The Proposition 
The Australian Outback is the setting for director John Hillcoat’s sun-baked Western. Set in the 1880’s, the story centers around a lawman named Capt. Stanley (played by the always-good Ray Winstone) and his obsession with the capture of Arthur Burns and his brothers Charlie and Mike who are on the run for rape and murder. After capturing Charlie (played by a grizzled Guy Pearce) and his simpleton brother Mike (Richard Wilson), Capt. Stanley presents Charlie with a proposition: ride free and bring back the eldest and most notorious of the brothers (played with remarkable serenity and savagery by Danny Huston). If he’s not back in nine days with Arthur, dead or alive, he’ll hang the terrified Mike. Charlie reluctantly accepts and in time, finds his brother, but isn’t certain if he can carry out his mission. His dilemma, to kill his brother to save his brother, spurs him towards an unforgettably violent outcome. Written by Nick Cave (who also composed the soundtrack to the film), “The Proposition” is awash in stark beauty (thanks to Benoît Delhomme’s cinematography) and unforgiving brutality. A classic.
Breaking the Waves 
Few filmmakers are as bold or defiant as director Lars von Trier. There is no middle ground in his films. Instead, he forces you to choose your side. In what would probably be just a simple love story in the hands of less capable directors, von Trier has created a deeply disturbing and multi-layered drama. And yet, it’s also a story of love and devotion, sacrifice and miracles. The film takes place in a remote Scottish village with deeply-rooted fundamentalist Christian beliefs. So when meek, kind-hearted Bess (played by Emily Watson who turns in a stunning performance) decides to marry Jan (a terrific Stellan Skarsgard), a non-believer who works on one of the big oil rigs in the North Sea, the close-knit community is not pleased. While working on the oil rig, tragedy strikes as a freak work accident renders Jan paralyzed from the neck down. In the hospital, Jan begs Bess to entertain him by having sex with other men and telling him about her experiences. Reluctantly, she agrees, believing her actions might cure him. As his condition worsens, her behavior grows more desperate leading to an unforgettable revelation. A tough film to watch at times, but greatly rewarding.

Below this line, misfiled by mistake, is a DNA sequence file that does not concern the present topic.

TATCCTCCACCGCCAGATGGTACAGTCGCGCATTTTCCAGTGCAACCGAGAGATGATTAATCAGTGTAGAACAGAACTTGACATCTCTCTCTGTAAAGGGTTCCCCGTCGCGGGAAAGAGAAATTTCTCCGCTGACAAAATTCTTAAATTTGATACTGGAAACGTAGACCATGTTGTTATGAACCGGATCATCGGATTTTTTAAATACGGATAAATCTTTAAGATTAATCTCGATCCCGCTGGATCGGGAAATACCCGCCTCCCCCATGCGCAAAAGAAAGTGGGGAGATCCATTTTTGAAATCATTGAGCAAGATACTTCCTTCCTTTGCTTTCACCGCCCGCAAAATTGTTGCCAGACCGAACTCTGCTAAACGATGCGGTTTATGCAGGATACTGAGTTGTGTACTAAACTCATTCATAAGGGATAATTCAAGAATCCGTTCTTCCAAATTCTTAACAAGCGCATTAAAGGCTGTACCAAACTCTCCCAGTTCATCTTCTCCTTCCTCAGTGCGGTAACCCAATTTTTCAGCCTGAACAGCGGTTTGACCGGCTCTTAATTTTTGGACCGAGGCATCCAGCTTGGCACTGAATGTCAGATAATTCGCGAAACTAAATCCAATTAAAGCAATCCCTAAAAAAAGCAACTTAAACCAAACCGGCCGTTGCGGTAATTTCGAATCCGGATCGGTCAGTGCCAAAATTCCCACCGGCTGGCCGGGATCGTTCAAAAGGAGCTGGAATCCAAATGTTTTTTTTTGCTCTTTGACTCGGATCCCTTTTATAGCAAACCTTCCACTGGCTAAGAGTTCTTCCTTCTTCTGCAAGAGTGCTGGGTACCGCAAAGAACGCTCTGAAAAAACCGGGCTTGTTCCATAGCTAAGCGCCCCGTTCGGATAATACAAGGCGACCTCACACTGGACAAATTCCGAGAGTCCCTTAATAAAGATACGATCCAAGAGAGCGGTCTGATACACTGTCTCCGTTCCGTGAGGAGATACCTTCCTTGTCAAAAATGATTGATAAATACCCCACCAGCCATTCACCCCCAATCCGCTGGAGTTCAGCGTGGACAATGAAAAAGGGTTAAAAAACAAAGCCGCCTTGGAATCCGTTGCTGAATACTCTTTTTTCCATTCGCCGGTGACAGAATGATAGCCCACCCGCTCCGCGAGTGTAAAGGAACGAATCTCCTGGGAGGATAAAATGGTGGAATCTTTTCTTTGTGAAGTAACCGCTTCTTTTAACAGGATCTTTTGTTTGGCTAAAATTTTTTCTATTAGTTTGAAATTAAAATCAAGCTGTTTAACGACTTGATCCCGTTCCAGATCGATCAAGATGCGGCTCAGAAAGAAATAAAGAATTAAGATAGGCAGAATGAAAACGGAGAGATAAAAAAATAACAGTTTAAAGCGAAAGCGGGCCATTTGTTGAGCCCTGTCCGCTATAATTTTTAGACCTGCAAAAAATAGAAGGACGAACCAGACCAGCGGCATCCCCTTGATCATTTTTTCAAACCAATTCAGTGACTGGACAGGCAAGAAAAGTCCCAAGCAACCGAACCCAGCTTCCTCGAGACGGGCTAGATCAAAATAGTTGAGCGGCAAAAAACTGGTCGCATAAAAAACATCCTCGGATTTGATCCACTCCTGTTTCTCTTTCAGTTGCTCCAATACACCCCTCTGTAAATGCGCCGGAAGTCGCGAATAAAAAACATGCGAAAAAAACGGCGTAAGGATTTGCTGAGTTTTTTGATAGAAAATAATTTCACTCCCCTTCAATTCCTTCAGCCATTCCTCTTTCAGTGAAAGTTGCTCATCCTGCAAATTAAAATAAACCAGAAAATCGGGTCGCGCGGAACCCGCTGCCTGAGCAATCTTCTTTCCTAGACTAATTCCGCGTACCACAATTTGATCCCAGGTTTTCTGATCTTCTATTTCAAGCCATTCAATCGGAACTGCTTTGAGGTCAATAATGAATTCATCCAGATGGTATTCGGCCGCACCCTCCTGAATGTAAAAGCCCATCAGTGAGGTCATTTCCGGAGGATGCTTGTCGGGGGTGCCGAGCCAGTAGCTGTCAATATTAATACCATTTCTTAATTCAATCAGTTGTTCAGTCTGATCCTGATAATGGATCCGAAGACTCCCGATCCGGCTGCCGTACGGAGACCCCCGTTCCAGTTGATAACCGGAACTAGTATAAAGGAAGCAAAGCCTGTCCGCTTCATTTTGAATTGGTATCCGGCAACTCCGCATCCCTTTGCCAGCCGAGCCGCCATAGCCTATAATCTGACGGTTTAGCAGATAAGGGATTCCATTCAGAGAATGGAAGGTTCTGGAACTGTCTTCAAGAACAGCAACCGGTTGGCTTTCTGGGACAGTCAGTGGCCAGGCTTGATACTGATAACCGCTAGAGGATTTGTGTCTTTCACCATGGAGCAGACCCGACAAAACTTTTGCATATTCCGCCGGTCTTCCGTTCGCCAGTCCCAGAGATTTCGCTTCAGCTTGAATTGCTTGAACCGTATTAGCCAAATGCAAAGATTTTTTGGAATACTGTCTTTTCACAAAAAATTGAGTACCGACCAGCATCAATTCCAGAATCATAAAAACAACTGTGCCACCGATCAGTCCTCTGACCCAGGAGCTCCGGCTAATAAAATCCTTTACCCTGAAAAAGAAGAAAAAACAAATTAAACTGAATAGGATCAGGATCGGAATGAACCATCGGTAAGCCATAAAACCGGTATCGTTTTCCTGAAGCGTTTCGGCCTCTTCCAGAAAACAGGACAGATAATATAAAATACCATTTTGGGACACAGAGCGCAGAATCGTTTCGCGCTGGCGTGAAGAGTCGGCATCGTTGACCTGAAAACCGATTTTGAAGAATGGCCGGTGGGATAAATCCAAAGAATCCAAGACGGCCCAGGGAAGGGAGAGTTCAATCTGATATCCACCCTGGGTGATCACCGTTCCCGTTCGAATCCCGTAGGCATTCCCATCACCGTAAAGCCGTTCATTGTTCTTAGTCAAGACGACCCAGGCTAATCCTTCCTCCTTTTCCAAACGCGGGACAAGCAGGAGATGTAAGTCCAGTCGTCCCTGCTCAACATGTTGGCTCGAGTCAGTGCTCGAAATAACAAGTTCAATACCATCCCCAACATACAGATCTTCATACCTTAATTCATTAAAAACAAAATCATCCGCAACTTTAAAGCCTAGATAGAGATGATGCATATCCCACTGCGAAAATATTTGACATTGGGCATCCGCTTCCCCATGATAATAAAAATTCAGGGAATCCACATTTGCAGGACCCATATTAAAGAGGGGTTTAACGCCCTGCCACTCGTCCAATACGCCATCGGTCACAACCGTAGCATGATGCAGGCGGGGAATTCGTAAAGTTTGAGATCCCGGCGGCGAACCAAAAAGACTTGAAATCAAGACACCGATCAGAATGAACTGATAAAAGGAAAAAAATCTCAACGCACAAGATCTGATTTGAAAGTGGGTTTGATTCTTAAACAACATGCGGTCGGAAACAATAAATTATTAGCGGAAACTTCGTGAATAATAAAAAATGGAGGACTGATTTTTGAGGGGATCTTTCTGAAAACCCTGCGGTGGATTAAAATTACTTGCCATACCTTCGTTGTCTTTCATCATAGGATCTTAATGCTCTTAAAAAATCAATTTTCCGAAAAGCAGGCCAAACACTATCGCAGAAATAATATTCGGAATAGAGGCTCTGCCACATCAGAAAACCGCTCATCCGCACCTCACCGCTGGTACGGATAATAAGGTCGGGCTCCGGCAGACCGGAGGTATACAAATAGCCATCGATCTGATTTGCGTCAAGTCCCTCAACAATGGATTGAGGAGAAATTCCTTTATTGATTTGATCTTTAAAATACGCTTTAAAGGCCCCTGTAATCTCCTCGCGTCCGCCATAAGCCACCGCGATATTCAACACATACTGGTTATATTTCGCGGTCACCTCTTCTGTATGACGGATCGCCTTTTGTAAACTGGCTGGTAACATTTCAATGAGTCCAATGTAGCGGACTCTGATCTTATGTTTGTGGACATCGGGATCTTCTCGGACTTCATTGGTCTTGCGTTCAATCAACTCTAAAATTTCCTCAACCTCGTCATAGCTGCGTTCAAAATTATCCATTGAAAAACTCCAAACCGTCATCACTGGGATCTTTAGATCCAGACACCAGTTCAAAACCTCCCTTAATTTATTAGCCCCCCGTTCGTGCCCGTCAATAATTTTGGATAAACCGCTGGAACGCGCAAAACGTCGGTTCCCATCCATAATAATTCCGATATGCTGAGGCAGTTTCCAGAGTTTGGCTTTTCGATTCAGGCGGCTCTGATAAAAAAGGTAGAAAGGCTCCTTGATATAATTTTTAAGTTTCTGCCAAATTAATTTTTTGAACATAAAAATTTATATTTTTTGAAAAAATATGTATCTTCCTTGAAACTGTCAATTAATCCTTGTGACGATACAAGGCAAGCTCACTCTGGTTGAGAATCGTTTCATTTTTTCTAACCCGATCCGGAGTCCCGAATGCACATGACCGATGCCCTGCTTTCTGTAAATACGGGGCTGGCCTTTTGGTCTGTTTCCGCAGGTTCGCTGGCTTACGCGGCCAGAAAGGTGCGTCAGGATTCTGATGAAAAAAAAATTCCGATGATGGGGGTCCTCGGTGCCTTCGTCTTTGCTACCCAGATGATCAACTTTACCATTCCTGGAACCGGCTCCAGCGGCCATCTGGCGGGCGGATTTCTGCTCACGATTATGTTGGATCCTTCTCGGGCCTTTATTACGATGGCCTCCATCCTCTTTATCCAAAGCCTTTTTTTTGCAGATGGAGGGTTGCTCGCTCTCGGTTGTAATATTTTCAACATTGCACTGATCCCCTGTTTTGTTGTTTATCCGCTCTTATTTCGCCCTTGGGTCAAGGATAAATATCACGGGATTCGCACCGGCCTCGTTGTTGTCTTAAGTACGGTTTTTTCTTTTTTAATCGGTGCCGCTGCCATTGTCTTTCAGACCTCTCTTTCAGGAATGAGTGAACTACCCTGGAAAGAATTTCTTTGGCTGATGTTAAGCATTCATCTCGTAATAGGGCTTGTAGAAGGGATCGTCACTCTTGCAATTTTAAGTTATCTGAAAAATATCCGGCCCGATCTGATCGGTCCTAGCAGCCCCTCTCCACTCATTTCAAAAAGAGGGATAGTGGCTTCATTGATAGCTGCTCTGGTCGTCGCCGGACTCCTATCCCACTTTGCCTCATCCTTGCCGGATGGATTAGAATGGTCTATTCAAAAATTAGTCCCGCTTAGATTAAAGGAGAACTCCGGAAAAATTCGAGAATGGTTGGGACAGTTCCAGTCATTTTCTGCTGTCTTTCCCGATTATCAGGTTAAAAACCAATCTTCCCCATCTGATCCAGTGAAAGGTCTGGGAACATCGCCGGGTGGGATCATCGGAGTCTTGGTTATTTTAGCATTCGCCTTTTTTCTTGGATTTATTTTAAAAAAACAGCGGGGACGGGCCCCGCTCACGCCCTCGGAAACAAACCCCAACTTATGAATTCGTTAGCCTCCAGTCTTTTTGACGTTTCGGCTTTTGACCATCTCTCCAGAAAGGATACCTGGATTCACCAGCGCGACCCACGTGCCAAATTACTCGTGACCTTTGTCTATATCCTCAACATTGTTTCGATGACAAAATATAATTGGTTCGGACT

The Funeral